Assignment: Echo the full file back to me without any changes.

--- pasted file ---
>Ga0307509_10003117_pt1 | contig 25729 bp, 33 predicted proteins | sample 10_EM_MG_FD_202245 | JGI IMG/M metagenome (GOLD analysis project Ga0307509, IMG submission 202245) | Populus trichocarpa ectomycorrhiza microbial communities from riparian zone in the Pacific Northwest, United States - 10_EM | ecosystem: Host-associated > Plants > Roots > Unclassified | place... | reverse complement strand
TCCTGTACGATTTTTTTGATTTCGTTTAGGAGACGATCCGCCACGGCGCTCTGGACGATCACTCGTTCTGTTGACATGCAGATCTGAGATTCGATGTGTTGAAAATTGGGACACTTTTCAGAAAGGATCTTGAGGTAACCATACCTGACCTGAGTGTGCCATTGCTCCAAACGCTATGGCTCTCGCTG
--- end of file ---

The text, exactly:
>Ga0307509_10003117_pt1 | contig 25729 bp, 33 predicted proteins | sample 10_EM_MG_FD_202245 | JGI IMG/M metagenome (GOLD analysis project Ga0307509, IMG submission 202245) | Populus trichocarpa ectomycorrhiza microbial communities from riparian zone in the Pacific Northwest, United States - 10_EM | ecosystem: Host-associated > Plants > Roots > Unclassified | place... | reverse complement strand
TCCTGTACGATTTTTTTGATTTCGTTTAGGAGACGATCCGCCACGGCGCTCTGGACGATCACTCGTTCTGTTGACATGCAGATCTGAGATTCGATGTGTTGAAAATTGGGACACTTTTCAGAAAGGATCTTGAGGTAACCATACCTGACCTGAGTGTGCCATTGCTCCAAACGCTATGGCTCTCGCTG